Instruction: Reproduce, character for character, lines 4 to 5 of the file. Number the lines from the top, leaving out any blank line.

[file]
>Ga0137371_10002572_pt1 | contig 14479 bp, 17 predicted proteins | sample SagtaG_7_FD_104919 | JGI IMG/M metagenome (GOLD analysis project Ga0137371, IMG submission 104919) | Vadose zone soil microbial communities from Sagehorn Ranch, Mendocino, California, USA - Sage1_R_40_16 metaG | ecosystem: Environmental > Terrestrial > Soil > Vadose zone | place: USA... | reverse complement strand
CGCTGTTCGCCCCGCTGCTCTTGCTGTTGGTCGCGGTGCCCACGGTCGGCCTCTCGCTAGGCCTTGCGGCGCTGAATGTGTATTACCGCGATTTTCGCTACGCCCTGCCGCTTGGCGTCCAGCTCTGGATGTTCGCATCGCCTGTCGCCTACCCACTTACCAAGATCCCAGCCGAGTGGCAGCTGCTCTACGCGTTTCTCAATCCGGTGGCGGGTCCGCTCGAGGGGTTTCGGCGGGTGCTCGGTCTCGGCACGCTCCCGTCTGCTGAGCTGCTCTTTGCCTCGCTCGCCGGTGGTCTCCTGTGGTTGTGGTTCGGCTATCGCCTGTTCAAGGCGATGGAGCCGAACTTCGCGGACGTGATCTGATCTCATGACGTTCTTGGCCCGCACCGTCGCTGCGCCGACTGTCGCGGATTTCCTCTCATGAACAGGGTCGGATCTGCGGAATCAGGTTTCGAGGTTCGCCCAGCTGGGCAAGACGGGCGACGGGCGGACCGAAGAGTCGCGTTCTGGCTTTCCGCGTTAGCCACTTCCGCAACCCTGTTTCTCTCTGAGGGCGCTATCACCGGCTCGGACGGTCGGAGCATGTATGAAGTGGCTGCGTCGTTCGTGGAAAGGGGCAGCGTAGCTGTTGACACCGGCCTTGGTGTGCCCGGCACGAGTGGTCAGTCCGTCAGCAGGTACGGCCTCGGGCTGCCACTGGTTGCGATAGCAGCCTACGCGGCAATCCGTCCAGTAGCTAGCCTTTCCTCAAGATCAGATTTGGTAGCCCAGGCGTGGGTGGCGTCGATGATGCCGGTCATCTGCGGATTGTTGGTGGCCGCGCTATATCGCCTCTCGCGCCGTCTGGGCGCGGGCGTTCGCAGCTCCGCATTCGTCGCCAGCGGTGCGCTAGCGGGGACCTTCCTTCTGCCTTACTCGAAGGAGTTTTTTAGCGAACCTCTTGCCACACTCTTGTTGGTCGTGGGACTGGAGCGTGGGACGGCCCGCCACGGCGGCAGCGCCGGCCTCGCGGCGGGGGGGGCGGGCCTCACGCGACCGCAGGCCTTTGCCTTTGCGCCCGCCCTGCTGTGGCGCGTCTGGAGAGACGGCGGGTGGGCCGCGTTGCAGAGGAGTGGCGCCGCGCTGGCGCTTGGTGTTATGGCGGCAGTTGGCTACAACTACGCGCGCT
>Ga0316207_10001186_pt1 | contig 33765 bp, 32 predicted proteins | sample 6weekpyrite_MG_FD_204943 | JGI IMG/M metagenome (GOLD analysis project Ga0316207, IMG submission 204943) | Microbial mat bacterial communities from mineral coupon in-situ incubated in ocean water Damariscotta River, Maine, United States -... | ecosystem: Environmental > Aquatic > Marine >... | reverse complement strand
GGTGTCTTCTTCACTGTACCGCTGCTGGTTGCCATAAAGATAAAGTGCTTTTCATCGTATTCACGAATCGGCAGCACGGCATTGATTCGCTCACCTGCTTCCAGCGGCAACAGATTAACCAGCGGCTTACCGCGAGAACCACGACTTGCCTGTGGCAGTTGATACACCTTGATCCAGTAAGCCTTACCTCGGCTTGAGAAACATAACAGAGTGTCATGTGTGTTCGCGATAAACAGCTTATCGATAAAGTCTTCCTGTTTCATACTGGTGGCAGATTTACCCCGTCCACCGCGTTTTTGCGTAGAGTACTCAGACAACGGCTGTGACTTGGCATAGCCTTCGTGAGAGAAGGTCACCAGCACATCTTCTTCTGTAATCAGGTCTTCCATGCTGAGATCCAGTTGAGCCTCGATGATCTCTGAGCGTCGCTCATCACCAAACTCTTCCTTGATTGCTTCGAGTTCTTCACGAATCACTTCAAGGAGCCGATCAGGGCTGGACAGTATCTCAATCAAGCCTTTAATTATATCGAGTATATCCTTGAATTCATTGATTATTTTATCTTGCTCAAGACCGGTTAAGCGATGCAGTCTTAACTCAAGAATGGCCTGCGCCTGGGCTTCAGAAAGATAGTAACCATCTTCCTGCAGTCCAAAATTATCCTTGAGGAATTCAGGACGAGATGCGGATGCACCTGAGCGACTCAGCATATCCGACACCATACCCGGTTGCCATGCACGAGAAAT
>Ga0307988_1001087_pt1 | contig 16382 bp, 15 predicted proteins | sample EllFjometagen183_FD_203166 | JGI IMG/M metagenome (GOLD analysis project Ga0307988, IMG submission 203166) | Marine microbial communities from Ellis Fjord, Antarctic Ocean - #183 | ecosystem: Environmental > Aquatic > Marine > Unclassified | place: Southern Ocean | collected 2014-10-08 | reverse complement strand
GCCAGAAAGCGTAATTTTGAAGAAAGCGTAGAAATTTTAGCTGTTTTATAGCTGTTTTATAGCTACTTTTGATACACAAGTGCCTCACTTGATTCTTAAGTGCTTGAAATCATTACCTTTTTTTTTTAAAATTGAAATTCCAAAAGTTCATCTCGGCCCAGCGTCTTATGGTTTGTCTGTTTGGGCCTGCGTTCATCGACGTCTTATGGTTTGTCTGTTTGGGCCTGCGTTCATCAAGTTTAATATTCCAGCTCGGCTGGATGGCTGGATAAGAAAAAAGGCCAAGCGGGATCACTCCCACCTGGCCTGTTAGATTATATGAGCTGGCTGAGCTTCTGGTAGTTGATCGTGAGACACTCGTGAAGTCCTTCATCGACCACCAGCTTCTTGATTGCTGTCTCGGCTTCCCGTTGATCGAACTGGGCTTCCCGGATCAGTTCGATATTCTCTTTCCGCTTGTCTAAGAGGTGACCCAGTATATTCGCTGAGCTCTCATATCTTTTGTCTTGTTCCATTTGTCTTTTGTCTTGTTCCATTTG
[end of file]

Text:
GGTGTCTTCTTCACTGTACCGCTGCTGGTTGCCATAAAGATAAAGTGCTTTTCATCGTATTCACGAATCGGCAGCACGGCATTGATTCGCTCACCTGCTTCCAGCGGCAACAGATTAACCAGCGGCTTACCGCGAGAACCACGACTTGCCTGTGGCAGTTGATACACCTTGATCCAGTAAGCCTTACCTCGGCTTGAGAAACATAACAGAGTGTCATGTGTGTTCGCGATAAACAGCTTATCGATAAAGTCTTCCTGTTTCATACTGGTGGCAGATTTACCCCGTCCACCGCGTTTTTGCGTAGAGTACTCAGACAACGGCTGTGACTTGGCATAGCCTTCGTGAGAGAAGGTCACCAGCACATCTTCTTCTGTAATCAGGTCTTCCATGCTGAGATCCAGTTGAGCCTCGATGATCTCTGAGCGTCGCTCATCACCAAACTCTTCCTTGATTGCTTCGAGTTCTTCACGAATCACTTCAAGGAGCCGATCAGGGCTGGACAGTATCTCAATCAAGCCTTTAATTATATCGAGTATATCCTTGAATTCATTGATTATTTTATCTTGCTCAAGACCGGTTAAGCGATGCAGTCTTAACTCAAGAATGGCCTGCGCCTGGGCTTCAGAAAGATAGTAACCATCTTCCTGCAGTCCAAAATTATCCTTGAGGAATTCAGGACGAGATGCGGATGCACCTGAGCGACTCAGCATATCCGACACCATACCCGGTTGCCATGCACGAGAAAT
>Ga0307988_1001087_pt1 | contig 16382 bp, 15 predicted proteins | sample EllFjometagen183_FD_203166 | JGI IMG/M metagenome (GOLD analysis project Ga0307988, IMG submission 203166) | Marine microbial communities from Ellis Fjord, Antarctic Ocean - #183 | ecosystem: Environmental > Aquatic > Marine > Unclassified | place: Southern Ocean | collected 2014-10-08 | reverse complement strand